This is a story detailing the generally mundane events in the life of Alice Pearse, typical to the lives of many working mothers juggling careers and motherhood. Of course there are some life changing events as well. The writing is decent but not great, and for me there were too many mundane details that did not advance the story. There really isn't that much plot, so it is more a story about the characters. Unfortunately, I didn't really bond with Alice as much as I would like, given that the story is told in first person. She had a bit of an attitude toward others that seemed harsh. So, not a bad listen, but I speeded up to 1.25X about 1/4 of the way through and kept it there. I guess it just wasn't particularly my cup of tea.

6 of 6 people found this review helpful

  • The Life We Bury

  • By: Allen Eskens
  • Narrated by: Zach Villa
  • Length: 8 hrs and 24 mins
  • Unabridged
  • Overall
    4.5 out of 5 stars 39,102
  • Performance
    4.5 out of 5 stars 35,730
  • Story
    4.5 out of 5 stars 35,652

College student Joe Talbert has the modest goal of completing a writing assignment for an English class. His task is to interview a stranger and write a brief biography of the person. With deadlines looming, Joe heads to a nearby nursing home to find a willing subject. There he meets Carl Iverson, and soon nothing in Joe's life is ever the same. Carl is a dying Vietnam veteran-and a convicted murderer. With only a few months to live, he has been medically paroled to a nursing home after spending thirty years in prison for the crimes of rape and murder.

  • 4 out of 5 stars
  • Good listen!

  • By Lori on 12-14-15

Not a bad story, but a bit clichéd.

Overall
3 out of 5 stars
Performance
4 out of 5 stars
Story
3 out of 5 stars

Reviewed: 04-25-16

This generally decent story was marred by a repetitive writing style and a too predictable plot line. I'm surprised it has such good reviews. It wasn't bad, but it is told in the first person, and there was too much spelling out of every single thought as if the reader might not be capable of figuring anything out. Joe, the main character, does several really stupid things that made me roll my eyes, but on the plus side, he and a couple of other characters are very likable. While it held my interest, this book just wasn't nearly as good as many audible books.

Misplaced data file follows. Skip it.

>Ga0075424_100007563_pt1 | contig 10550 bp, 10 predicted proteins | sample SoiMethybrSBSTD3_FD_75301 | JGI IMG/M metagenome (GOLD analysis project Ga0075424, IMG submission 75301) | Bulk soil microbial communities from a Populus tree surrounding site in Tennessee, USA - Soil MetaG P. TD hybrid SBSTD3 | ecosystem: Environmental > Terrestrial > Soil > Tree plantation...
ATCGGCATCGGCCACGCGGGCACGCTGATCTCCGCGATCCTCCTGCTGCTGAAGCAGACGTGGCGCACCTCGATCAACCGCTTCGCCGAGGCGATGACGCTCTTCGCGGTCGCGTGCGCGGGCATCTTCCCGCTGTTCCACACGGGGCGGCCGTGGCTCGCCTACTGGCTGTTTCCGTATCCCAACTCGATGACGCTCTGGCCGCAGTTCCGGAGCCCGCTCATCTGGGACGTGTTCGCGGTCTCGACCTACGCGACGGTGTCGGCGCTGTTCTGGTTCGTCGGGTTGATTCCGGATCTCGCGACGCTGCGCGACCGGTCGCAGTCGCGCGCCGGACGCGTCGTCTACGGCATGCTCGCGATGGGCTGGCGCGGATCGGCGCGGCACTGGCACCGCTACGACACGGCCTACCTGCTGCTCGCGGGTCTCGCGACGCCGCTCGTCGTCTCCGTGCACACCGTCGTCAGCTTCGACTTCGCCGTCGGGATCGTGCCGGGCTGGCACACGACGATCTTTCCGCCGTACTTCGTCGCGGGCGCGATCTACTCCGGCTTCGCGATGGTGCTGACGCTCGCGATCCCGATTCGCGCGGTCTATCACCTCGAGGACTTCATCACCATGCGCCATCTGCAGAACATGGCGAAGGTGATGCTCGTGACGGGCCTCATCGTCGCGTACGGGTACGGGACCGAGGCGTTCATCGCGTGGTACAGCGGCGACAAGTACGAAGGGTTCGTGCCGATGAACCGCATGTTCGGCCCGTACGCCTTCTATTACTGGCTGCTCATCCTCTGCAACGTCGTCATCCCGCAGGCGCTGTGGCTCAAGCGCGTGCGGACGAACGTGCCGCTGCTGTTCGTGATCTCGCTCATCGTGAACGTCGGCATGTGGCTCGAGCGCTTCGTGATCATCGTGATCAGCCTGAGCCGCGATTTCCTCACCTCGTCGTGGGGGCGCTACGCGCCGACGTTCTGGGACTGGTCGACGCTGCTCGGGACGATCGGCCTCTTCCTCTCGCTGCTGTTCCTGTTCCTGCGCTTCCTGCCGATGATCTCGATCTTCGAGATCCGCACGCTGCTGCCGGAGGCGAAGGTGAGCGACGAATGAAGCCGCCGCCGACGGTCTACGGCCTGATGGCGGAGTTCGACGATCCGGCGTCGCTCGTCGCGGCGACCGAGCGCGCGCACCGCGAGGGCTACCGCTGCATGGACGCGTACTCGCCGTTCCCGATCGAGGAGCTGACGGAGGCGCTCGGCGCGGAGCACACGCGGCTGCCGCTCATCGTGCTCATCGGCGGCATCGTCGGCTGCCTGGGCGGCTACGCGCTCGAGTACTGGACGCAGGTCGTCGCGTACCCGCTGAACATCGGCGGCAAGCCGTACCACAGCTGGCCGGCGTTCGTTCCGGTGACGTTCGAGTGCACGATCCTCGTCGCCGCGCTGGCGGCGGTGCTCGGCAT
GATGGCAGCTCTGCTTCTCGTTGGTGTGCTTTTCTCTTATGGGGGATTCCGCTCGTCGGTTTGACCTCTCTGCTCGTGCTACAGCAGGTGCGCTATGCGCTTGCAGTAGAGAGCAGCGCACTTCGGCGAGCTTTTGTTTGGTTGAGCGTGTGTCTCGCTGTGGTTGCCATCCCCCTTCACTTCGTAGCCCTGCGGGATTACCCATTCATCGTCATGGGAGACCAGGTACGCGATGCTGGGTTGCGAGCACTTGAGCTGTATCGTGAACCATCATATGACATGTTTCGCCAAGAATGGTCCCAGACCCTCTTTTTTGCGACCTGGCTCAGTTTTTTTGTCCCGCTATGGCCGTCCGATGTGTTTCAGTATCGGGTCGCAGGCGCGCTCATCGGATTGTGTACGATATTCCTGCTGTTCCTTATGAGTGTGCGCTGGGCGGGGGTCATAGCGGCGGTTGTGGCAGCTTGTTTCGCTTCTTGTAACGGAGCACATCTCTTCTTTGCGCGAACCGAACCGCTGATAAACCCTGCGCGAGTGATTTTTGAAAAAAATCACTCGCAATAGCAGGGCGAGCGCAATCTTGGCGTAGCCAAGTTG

1 of 3 people found this review helpful

  • At Risk

  • By: Stella Rimington
  • Narrated by: Jennifer McMahon
  • Length: 11 hrs and 14 mins
  • Unabridged
  • Overall
    4 out of 5 stars 58
  • Performance
    4.5 out of 5 stars 55
  • Story
    4 out of 5 stars 53

At a meeting of the British Intelligence Joint Counter-Terrorist Group an announcement is made that "the opposition may be about to deploy an invisible". An "invisible" is the ultimate intelligence nightmare: a terrorist who, because he or she is an ethnic native of the target country, can cross its borders unchecked, move around that country unquestioned, and infiltrate its institutions with ease.

  • 4 out of 5 stars
  • Gripping - Excellent Narration

  • By Roojun on 06-12-12

Excellent - Well plotted and a great narrator!

Overall
5 out of 5 stars
Performance
5 out of 5 stars
Story
5 out of 5 stars

Reviewed: 03-20-16

It was exciting to find an espionage type novel with a female protagonist. The book held my interest from the beginning with a tense and believable plot centered around trying to find and stop a couple of terrorists. The characters were developed - not just cardboard cutouts like many spy novels. The main character, Liz Carlyle, was likable and easy to root for - I am thrilled that this is just the first book in a series!

  • The Midwife's Revolt

  • By: Jodi Daynard
  • Narrated by: Julia Whelan
  • Length: 12 hrs and 37 mins
  • Unabridged